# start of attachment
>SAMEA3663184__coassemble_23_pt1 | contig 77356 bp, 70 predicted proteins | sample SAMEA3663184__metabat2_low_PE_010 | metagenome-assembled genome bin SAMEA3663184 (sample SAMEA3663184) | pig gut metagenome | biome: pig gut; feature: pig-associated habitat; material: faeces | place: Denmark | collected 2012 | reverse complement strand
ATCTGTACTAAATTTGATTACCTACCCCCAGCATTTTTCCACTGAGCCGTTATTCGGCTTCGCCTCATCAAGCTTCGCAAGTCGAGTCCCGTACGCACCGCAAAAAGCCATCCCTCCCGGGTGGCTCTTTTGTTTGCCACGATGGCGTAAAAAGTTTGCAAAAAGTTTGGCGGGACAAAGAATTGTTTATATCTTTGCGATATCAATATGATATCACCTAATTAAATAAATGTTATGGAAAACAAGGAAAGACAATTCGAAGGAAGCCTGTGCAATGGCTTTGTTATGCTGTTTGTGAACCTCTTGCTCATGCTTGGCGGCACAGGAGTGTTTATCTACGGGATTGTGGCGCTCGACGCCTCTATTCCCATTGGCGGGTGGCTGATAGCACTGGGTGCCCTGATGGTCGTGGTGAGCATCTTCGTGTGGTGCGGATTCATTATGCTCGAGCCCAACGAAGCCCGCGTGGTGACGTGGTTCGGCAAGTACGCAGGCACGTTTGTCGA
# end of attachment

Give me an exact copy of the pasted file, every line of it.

>SAMEA3663184__coassemble_23_pt1 | contig 77356 bp, 70 predicted proteins | sample SAMEA3663184__metabat2_low_PE_010 | metagenome-assembled genome bin SAMEA3663184 (sample SAMEA3663184) | pig gut metagenome | biome: pig gut; feature: pig-associated habitat; material: faeces | place: Denmark | collected 2012 | reverse complement strand
ATCTGTACTAAATTTGATTACCTACCCCCAGCATTTTTCCACTGAGCCGTTATTCGGCTTCGCCTCATCAAGCTTCGCAAGTCGAGTCCCGTACGCACCGCAAAAAGCCATCCCTCCCGGGTGGCTCTTTTGTTTGCCACGATGGCGTAAAAAGTTTGCAAAAAGTTTGGCGGGACAAAGAATTGTTTATATCTTTGCGATATCAATATGATATCACCTAATTAAATAAATGTTATGGAAAACAAGGAAAGACAATTCGAAGGAAGCCTGTGCAATGGCTTTGTTATGCTGTTTGTGAACCTCTTGCTCATGCTTGGCGGCACAGGAGTGTTTATCTACGGGATTGTGGCGCTCGACGCCTCTATTCCCATTGGCGGGTGGCTGATAGCACTGGGTGCCCTGATGGTCGTGGTGAGCATCTTCGTGTGGTGCGGATTCATTATGCTCGAGCCCAACGAAGCCCGCGTGGTGACGTGGTTCGGCAAGTACGCAGGCACGTTTGTCGA